Even the best judges get knuckle-rapped by higher courts for not upholding a defendant's rights, as former judge Michael Mukasey knows. Such past corrective experiences would serve him well as US attorney general. He can correct America's mistakes in dealing with terror suspects.
The nation is ready for someone to lead a better, bipartisan approach in finding a balance between the conflicting demands for secrecy in national security against the rights of even the most dangerous Al Qaeda fighters. Mr. Mukasey fits the bill by his assertive drive for security against terrorism, tempered by a passion for the Constitution.
President Bush and his previous attorneys general may have won the day in battles with Congress over passage of new anti-terror laws that have, indeed, kept America safer. But the administration's record in the courts (evading them), in Iraq (Abu Ghraib), and in detention centers (CIA prisons and Guantánamo) have left a worldwide impression of a US violating its own civil liberties in order to defend liberty. That needs to change.
The Justice Department's record of mistakes, and Democratic control of the Senate, forced Mr. Bush to avoid nominating someone close to his Republican circle. Instead, the lame-duck president wisely picked Mukasey, who's admired by members of both parties for his work as a tough federal prosecutor and as chief justice of the federal district court in New York City.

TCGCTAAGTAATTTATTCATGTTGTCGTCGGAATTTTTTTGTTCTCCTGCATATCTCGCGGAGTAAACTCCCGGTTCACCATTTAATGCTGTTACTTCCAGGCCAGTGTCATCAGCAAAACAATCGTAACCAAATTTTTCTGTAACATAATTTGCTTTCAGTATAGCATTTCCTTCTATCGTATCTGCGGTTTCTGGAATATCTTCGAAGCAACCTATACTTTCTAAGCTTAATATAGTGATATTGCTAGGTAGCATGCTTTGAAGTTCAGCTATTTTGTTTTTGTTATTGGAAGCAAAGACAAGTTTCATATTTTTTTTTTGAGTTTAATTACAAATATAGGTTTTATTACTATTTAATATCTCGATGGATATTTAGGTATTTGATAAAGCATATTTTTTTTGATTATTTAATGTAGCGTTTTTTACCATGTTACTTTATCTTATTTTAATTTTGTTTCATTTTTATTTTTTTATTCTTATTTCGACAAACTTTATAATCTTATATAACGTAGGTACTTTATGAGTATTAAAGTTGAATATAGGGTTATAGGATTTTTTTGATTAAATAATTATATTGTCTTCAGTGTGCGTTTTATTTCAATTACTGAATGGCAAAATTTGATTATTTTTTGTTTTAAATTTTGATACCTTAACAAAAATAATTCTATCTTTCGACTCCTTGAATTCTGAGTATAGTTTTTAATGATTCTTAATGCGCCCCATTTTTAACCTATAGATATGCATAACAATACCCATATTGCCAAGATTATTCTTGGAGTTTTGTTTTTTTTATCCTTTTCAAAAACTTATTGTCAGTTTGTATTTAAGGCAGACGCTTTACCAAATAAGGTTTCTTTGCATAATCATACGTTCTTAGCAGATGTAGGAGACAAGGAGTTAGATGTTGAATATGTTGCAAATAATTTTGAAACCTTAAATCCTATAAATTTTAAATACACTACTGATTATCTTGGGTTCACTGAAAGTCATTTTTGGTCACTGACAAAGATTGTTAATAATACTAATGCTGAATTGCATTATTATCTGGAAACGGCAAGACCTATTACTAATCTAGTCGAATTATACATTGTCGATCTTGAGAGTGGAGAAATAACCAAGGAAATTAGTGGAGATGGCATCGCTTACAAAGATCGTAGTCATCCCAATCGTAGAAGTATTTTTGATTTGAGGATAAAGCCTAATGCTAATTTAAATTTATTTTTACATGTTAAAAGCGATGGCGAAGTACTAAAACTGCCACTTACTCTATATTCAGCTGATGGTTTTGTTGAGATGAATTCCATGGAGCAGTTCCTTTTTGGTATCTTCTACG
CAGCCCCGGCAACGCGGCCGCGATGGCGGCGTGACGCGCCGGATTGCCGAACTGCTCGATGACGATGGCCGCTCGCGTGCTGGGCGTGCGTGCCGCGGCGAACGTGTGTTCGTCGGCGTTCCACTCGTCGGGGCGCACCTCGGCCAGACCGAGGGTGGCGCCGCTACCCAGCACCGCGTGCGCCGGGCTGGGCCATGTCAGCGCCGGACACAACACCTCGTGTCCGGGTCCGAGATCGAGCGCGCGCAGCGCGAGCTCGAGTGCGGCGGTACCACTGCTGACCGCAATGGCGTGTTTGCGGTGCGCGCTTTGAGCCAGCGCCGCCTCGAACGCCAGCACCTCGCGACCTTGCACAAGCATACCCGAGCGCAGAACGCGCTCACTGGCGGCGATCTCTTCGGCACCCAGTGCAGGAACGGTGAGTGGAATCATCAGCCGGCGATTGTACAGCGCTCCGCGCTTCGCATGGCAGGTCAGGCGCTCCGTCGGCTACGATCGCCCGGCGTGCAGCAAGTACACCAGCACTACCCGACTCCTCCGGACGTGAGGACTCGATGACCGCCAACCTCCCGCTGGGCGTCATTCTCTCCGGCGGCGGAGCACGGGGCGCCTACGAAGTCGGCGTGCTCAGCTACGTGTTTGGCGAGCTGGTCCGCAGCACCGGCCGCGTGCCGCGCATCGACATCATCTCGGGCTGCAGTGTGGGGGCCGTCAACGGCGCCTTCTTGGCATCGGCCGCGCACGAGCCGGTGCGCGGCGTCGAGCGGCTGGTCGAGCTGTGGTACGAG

Indeed, Mukasey presided over the most famous terror case to be tried before the Sept. 11, 2001, attacks. The case, which put the mastermind of the 1993 bombings of the World Trade Center away for life, showed that the courts are capable of handling terror cases if careful accommodations are made for some secrecy in national-security intelligence.
Mukasey also showed balance and burnished his credibility in the case of American citizen Jose Padilla. He argued against the Justice Department's claim that this Al Qaeda supporter should not have a lawyer. But he did support Mr. Padilla's detention as an "enemy combatant."
Such astute legal juggling will be needed for other, ongoing legal questions, such as domestic spying, the suspension of habeas corpus in terror cases (now before the Supreme Court), US adherence to the Geneva Convention, and definitions of torture. If one or two Democratic senators hold up Mukasey's nomination in order to extract concessions from the Bush administration on other matters, they will delay the possible good work that he can do at Justice.
Also needing quick attention is basic management of the Justice Department. Bungled leadership by the previous attorney general, Alberto Gonzales, has left staff discouraged and in need of better direction, especially federal prosecutors after the preelection firing of several of them.
Unlike some judges during his time on the bench, Mukasey did not assert the power of the judiciary simply for the sake of keeping its power over the executive branch. His decisions reflect a case-by-case weighing of society's broader needs and a deference to elected leaders.
Now that he may join the executive branch as the chief law enforcement officer, he can bring credible reassurance that civil liberties and security need not conflict.